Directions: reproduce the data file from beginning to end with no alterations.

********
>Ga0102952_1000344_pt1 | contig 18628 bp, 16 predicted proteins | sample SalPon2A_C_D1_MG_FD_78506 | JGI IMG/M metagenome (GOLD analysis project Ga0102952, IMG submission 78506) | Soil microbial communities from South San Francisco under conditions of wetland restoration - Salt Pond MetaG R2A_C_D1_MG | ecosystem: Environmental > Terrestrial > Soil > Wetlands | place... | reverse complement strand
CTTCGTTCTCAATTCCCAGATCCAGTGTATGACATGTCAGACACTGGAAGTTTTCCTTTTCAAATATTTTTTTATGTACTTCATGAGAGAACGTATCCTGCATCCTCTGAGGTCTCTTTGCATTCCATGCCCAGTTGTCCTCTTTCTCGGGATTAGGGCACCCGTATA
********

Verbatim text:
>Ga0102952_1000344_pt1 | contig 18628 bp, 16 predicted proteins | sample SalPon2A_C_D1_MG_FD_78506 | JGI IMG/M metagenome (GOLD analysis project Ga0102952, IMG submission 78506) | Soil microbial communities from South San Francisco under conditions of wetland restoration - Salt Pond MetaG R2A_C_D1_MG | ecosystem: Environmental > Terrestrial > Soil > Wetlands | place... | reverse complement strand
CTTCGTTCTCAATTCCCAGATCCAGTGTATGACATGTCAGACACTGGAAGTTTTCCTTTTCAAATATTTTTTTATGTACTTCATGAGAGAACGTATCCTGCATCCTCTGAGGTCTCTTTGCATTCCATGCCCAGTTGTCCTCTTTCTCGGGATTAGGGCACCCGTATA